Work Perforated relief of King Ur-Nanshe
Department of Near Eastern Antiquities: Mesopotamia
Votive relief of Ur-Nanshe, King of Lagash
© 1990 RMN / Philipp Bernard
Near Eastern Antiquities
Characteristic of the period of the archaic Sumerian Dynasties, this remarkable perforated stone slab is decorated with a low-relief in two registers. It commemorates the religious action of King Ur-Nanshe, the founder of the 1st Dynasty of Lagash. He is shown presiding over the ceremonies of the foundation and inauguration of a shrine - the king's role par excellence since he was the guarantor of the country's prosperity.
Perforated stone slabs
Stone slabs carved with low reliefs and pierced in the center are typical of the art of the archaic Sumerian Dynasties. They were usually carved from soft stone such as limestone and decorated with a sculpted narrative, arranged in superimposed registers. The central perforation was probably intended to peg the slab to the wall in the votive part of the shrine. Of the 120 slabs of this kind that have been found, mostly in the large cities of the Sumerian cultural area, this is one of the most remarkable in terms of its size and the quality of the execution, as well as for the wealth of iconographic detail it offers.
Ur-Nanshe and the 1st Dynasty of Lagash
The cuneiform inscription engraved on the background of the slab tells that the main person represented on it is Ur-Nanshe, the king of the Sumerian state of Lagash. Lagash was one of the city states that shared the great alluvial plain of southern Mesopotamia in the 3rd millennium BC. Its prosperity was largely due to its location on the road that led to the rich plain of Susa and from there to the Iranian plateau. Ur-Nanshe is considered to be the founder, circa 2500 BC, of what is known as the 1st Dynasty of Lagash, and was succeeded by nine kings over a period of almost two centuries. The inauguration of the dynasty by Ur-Nanshe was marked by the construction of many buildings, both civil - ramparts and canals - and religious. Temples were erected in honor of each of the country's high gods.
A king and a builder
It is the king's role as the builder and protector of the foundations of society that is illustrated by the carved decoration on the slab and the accompanying inscription in Sumerian: "Ur-Nanshe, king of Lagash, son of Gunidu, built the temple of Ningirsu; he built the temple of Nanshe; he built Apsubanda." The arrangement in two registers clearly distinguishes the person of the king, who is raised by his rank above the other men, and is thereby recognizable in both scenes by the large size conventionally attributed to him.
The upper register shows Ur-Nanshe carrying a hod of bricks on his head to help build the new shrine, probably that of Ningirsu, the divine protector of the state of Lagash. Clothed in a tufted woolen skirt known as a kaunakes, the king is accompanied by his wife and his sons, as well as high functionaries, each one identified by his name written on his garment.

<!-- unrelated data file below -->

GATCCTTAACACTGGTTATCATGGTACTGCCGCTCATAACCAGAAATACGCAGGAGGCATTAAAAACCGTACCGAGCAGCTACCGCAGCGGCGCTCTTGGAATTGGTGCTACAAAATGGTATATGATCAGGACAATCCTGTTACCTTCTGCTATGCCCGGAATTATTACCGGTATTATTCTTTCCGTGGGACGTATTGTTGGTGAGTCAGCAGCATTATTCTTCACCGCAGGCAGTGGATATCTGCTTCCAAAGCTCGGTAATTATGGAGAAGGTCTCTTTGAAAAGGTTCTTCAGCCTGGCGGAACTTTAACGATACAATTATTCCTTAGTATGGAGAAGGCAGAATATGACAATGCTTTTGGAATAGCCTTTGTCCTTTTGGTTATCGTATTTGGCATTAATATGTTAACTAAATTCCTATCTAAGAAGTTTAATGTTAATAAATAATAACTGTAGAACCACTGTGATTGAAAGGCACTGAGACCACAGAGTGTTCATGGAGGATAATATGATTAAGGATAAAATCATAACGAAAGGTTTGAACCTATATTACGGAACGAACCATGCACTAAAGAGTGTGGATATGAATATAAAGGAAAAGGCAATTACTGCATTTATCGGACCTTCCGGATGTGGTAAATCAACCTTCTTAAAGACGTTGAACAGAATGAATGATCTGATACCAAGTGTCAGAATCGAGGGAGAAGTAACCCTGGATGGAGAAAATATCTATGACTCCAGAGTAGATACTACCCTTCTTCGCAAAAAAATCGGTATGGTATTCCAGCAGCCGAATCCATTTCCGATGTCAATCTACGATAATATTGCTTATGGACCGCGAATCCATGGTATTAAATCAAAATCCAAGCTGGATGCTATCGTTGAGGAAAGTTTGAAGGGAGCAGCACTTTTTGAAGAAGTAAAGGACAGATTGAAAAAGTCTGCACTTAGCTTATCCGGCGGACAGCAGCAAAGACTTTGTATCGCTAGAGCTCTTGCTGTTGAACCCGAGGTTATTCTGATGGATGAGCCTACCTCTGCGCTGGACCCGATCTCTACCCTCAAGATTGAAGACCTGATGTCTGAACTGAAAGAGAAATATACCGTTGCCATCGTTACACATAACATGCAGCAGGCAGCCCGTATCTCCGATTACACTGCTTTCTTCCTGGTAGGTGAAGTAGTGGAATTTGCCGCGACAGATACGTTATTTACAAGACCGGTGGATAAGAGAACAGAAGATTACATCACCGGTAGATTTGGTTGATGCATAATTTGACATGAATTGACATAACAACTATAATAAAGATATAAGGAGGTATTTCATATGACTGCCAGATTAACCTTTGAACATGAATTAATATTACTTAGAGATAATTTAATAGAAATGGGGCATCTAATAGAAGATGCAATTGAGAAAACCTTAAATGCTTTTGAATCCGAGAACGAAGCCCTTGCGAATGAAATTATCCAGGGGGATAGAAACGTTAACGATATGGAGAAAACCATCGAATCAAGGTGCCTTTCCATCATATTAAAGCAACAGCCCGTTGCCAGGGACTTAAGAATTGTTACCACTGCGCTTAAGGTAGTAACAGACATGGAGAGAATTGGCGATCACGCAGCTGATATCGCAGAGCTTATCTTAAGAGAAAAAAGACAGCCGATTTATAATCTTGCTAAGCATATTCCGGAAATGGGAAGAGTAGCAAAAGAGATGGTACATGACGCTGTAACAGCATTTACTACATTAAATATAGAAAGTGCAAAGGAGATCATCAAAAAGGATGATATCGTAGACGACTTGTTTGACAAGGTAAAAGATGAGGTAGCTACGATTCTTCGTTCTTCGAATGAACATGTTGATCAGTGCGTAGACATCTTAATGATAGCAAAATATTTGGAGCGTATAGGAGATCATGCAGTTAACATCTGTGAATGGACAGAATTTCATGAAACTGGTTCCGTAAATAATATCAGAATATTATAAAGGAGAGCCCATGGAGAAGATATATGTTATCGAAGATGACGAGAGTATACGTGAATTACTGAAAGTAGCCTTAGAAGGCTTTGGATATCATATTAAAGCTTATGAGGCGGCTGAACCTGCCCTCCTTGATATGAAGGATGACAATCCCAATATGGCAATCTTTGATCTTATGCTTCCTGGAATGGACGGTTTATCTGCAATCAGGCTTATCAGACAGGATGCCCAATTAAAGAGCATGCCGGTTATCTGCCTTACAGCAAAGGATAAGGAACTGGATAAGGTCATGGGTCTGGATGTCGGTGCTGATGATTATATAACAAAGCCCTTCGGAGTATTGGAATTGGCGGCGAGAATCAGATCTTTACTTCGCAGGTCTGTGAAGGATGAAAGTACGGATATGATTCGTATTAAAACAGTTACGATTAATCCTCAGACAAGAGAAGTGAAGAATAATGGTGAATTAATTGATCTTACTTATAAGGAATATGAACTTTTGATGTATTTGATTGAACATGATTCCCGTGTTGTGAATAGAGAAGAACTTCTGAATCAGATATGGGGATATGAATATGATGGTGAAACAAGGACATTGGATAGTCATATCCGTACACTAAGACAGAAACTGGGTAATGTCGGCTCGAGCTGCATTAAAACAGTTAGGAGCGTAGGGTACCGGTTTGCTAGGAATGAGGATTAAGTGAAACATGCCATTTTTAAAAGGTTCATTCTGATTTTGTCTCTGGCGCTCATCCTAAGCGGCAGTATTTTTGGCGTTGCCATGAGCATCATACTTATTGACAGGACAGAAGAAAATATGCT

In the lower register, the king of Lagash is again shown surrounded by his sons and high functionaries. Sitting with a goblet in his hand, Ur-Nanshe is presiding over a ritual banquet, which commemorates the building of the temple.
The inscription states that "boats from the (distant) land of Dilmun carried the wood (for him)." This is the oldest known reference to the country of Dilmun (now the island of Bahrain), a transit port for hard stones and precious stones, building timber and metals from India and Oman. In this early period, the princes of the Sumerian city-states traded with faraway regions.
The decoration of the relief of Ur-Nanshe thus sums up the ceremonies of the foundation and inauguration of the temples, symbolized by the hod of bricks and the ritual banquet. For in exchange for the prosperity granted by the gods, men were expected to serve them and maintain their temples. The foundation and preservation of great shrines was the vocation par excellence of the first among men - the king.
BibliographySarzec Édouard de, Découvertes en Chaldée, Paris, Leroux, 1884-1912, p. 168, pl. 2 bis, fig. 1.
Parrot André, Tello, vingt campagnes de fouille (1877-1933), Paris, Albin Michel, 1948, p. 91.
Amiet Pierre, L'Art antique du Proche-Orient, Paris, Mazenod, 1977, pl. 44, fig. 324, p. 368.
Huot Jean-Louis, Les Sumériens, entre le Tigre et l'Euphrate, Paris, Armand Colin, 1989.
Votive relief of Ur-Nanshe, King of Lagash
Early Dynastic period III, c. 2550-2500 BC
Tello (ancient Girsu)
H. 39 cm; W. 46.50 cm; D. 6.50 cm
De Sarzec excavations, 1888 , 1888
Ancient Mesopotamia, from the earliest times to the 3rd millennium BC
Display case 5: Period of the Old Sumerian dynasties (c. 29002340 BC). Antiquities from Telloh (ancient Girsu)
The Louvre is open every day (except Tuesday) from 9 a.m. to 6 p.m.
Free admission on the first Saturday of each month
from 6 p.m. to 9:45 p.m. as of January 2019.